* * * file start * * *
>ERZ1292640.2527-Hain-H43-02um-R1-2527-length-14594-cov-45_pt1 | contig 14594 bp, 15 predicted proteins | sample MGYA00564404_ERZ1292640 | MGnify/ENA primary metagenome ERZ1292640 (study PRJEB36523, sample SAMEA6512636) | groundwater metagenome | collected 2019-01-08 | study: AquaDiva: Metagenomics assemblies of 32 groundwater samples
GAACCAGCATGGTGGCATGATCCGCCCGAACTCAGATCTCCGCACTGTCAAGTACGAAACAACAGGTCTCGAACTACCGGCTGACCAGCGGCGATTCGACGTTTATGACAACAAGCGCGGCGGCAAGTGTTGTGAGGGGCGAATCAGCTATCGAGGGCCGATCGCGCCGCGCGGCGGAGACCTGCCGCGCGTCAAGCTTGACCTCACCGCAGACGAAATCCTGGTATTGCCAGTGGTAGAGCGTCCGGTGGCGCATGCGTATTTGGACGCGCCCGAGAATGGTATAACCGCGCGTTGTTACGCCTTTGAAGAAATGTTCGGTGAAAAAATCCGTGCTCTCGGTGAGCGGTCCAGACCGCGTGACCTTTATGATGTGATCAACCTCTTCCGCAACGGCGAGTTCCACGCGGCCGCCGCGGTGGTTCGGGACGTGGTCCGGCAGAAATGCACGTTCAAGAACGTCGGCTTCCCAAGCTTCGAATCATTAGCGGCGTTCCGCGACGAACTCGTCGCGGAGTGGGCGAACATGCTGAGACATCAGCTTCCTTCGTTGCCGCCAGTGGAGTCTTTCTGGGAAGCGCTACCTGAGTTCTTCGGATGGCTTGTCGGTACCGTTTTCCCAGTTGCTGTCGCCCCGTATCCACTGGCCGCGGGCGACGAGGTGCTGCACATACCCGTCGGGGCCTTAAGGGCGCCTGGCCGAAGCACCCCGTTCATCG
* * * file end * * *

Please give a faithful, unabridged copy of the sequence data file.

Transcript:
>ERZ1292640.2527-Hain-H43-02um-R1-2527-length-14594-cov-45_pt1 | contig 14594 bp, 15 predicted proteins | sample MGYA00564404_ERZ1292640 | MGnify/ENA primary metagenome ERZ1292640 (study PRJEB36523, sample SAMEA6512636) | groundwater metagenome | collected 2019-01-08 | study: AquaDiva: Metagenomics assemblies of 32 groundwater samples
GAACCAGCATGGTGGCATGATCCGCCCGAACTCAGATCTCCGCACTGTCAAGTACGAAACAACAGGTCTCGAACTACCGGCTGACCAGCGGCGATTCGACGTTTATGACAACAAGCGCGGCGGCAAGTGTTGTGAGGGGCGAATCAGCTATCGAGGGCCGATCGCGCCGCGCGGCGGAGACCTGCCGCGCGTCAAGCTTGACCTCACCGCAGACGAAATCCTGGTATTGCCAGTGGTAGAGCGTCCGGTGGCGCATGCGTATTTGGACGCGCCCGAGAATGGTATAACCGCGCGTTGTTACGCCTTTGAAGAAATGTTCGGTGAAAAAATCCGTGCTCTCGGTGAGCGGTCCAGACCGCGTGACCTTTATGATGTGATCAACCTCTTCCGCAACGGCGAGTTCCACGCGGCCGCCGCGGTGGTTCGGGACGTGGTCCGGCAGAAATGCACGTTCAAGAACGTCGGCTTCCCAAGCTTCGAATCATTAGCGGCGTTCCGCGACGAACTCGTCGCGGAGTGGGCGAACATGCTGAGACATCAGCTTCCTTCGTTGCCGCCAGTGGAGTCTTTCTGGGAAGCGCTACCTGAGTTCTTCGGATGGCTTGTCGGTACCGTTTTCCCAGTTGCTGTCGCCCCGTATCCACTGGCCGCGGGCGACGAGGTGCTGCACATACCCGTCGGGGCCTTAAGGGCGCCTGGCCGAAGCACCCCGTTCATCG